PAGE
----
SUDBURY, Ontario – The jury at a coroner’s inquest into the deaths of Jordan Fram and Jason Chenier has made 24 recommendations intended to improve mine safety in the province of Ontario. The two men died in Vale‘s Stobie mine during an uncontrolled run of muck in June 2011.
The jury returned the large number of recommendations despite having been asked to consider only eight. The recommendations do not have to be implemented, but there will be pressure to adopt them. The jury’s final recommendation was an endorsement of the 42 points identified by Vale and the United Steelworkers local. And that those recommendation should become mandatory at all Ontario mines.
Several of the recommendations were directed at mine owner Vale. It is recommended that safety and production be given equal weight; that more safety standards training be conducted; that more inspections be done on equipment that transports material; that all ore passes be fitted with a mantle or grizzly; and that the joint health and safety committee is notified when a double barricade is erected or when water accumulates.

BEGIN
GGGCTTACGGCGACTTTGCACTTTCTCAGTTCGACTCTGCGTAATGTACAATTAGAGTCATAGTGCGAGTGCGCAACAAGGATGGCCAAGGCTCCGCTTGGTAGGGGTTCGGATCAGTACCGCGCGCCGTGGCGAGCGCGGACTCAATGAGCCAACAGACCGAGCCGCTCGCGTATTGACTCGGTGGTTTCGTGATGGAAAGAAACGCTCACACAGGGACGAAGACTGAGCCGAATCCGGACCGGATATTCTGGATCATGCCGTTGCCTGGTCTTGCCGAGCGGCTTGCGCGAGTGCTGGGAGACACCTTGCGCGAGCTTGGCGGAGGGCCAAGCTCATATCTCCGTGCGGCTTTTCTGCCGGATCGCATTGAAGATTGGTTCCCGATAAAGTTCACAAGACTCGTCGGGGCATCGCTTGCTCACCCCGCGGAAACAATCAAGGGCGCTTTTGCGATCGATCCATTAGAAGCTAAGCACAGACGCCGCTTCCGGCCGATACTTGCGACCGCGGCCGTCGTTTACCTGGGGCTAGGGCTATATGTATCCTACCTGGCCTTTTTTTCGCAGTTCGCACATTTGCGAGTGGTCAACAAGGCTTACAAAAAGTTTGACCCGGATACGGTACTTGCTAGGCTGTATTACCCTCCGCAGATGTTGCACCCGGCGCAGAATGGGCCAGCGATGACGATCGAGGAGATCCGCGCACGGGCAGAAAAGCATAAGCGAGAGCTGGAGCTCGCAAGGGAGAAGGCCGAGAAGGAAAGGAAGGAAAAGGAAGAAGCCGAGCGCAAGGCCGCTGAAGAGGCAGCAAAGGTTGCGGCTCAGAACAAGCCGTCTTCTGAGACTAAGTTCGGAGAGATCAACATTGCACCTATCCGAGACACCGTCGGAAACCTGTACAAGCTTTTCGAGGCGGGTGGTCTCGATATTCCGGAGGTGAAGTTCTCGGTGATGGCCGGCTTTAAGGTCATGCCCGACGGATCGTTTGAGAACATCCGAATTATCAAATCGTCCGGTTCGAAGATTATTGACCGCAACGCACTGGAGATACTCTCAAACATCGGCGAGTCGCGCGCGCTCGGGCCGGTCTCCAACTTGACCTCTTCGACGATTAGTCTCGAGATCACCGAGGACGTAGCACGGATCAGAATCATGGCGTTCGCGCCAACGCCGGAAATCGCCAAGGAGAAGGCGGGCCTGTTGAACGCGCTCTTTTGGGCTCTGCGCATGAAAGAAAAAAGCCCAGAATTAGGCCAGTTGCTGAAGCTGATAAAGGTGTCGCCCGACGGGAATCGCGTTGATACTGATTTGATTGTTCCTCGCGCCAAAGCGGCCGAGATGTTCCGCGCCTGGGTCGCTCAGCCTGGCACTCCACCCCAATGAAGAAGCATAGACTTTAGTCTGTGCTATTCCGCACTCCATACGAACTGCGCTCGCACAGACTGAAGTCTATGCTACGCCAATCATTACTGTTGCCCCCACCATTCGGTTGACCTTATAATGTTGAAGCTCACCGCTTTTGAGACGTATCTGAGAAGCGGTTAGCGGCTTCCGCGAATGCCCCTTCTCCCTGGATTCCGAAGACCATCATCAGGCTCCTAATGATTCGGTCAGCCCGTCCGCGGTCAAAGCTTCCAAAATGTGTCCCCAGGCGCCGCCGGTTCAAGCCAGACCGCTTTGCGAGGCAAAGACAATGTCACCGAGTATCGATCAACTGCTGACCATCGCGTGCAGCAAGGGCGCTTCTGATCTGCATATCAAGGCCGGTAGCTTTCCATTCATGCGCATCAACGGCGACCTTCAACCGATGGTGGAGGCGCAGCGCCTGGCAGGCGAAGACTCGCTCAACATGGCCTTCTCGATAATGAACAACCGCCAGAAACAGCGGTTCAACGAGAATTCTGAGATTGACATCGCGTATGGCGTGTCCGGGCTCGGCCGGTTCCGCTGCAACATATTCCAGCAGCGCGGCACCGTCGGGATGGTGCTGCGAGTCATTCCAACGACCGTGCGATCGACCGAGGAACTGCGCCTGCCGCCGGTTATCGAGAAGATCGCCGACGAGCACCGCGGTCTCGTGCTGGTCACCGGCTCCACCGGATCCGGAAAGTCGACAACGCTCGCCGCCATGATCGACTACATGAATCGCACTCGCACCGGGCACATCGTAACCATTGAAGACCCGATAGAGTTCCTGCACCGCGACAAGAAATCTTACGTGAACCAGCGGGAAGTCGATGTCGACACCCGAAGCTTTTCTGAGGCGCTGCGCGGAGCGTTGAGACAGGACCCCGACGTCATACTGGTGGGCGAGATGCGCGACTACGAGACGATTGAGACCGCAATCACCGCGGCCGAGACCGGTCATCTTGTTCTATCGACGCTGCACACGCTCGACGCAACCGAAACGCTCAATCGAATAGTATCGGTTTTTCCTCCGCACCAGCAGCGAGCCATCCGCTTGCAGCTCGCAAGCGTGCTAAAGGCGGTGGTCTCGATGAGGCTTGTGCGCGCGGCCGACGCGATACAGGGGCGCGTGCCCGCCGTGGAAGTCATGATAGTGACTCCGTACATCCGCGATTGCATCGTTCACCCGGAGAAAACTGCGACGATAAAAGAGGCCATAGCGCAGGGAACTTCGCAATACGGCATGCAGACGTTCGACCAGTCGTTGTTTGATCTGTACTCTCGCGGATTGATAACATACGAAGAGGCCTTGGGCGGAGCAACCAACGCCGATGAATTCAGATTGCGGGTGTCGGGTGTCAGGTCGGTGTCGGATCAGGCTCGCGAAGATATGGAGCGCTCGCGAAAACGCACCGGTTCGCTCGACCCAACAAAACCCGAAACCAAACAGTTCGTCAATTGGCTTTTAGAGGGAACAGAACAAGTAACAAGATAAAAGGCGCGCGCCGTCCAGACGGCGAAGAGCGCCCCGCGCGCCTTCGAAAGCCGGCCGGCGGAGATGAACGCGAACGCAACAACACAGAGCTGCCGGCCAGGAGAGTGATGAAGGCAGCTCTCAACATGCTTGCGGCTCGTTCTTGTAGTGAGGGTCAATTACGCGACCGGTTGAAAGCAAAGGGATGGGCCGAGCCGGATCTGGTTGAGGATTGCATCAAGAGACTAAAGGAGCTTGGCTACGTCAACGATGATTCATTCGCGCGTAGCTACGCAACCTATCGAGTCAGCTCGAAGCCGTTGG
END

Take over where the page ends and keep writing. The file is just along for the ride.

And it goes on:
Most of the recommendations were aimed at the provincial ministries of labour, community safety and correctional services, and training, colleges and universities. These cover the gamut from more supervisors’ visits to more training to standardized signage to stepped up mine inspections to the study of how moisture affects material stability and the creation of a province-wide policy.
Also, any party who has been the subject of a coroner’s inquiry should respond in writing within 12 months. That response, or lack thereof, should be made public.
“We’re very happy with the outcome,” Briana Fram, sister of one of the dead men, told Northern Life. “We feel that everything was covered and were are very proud with the work that jury did, along with our stand-ins, Vale and the Ministry of Labour.”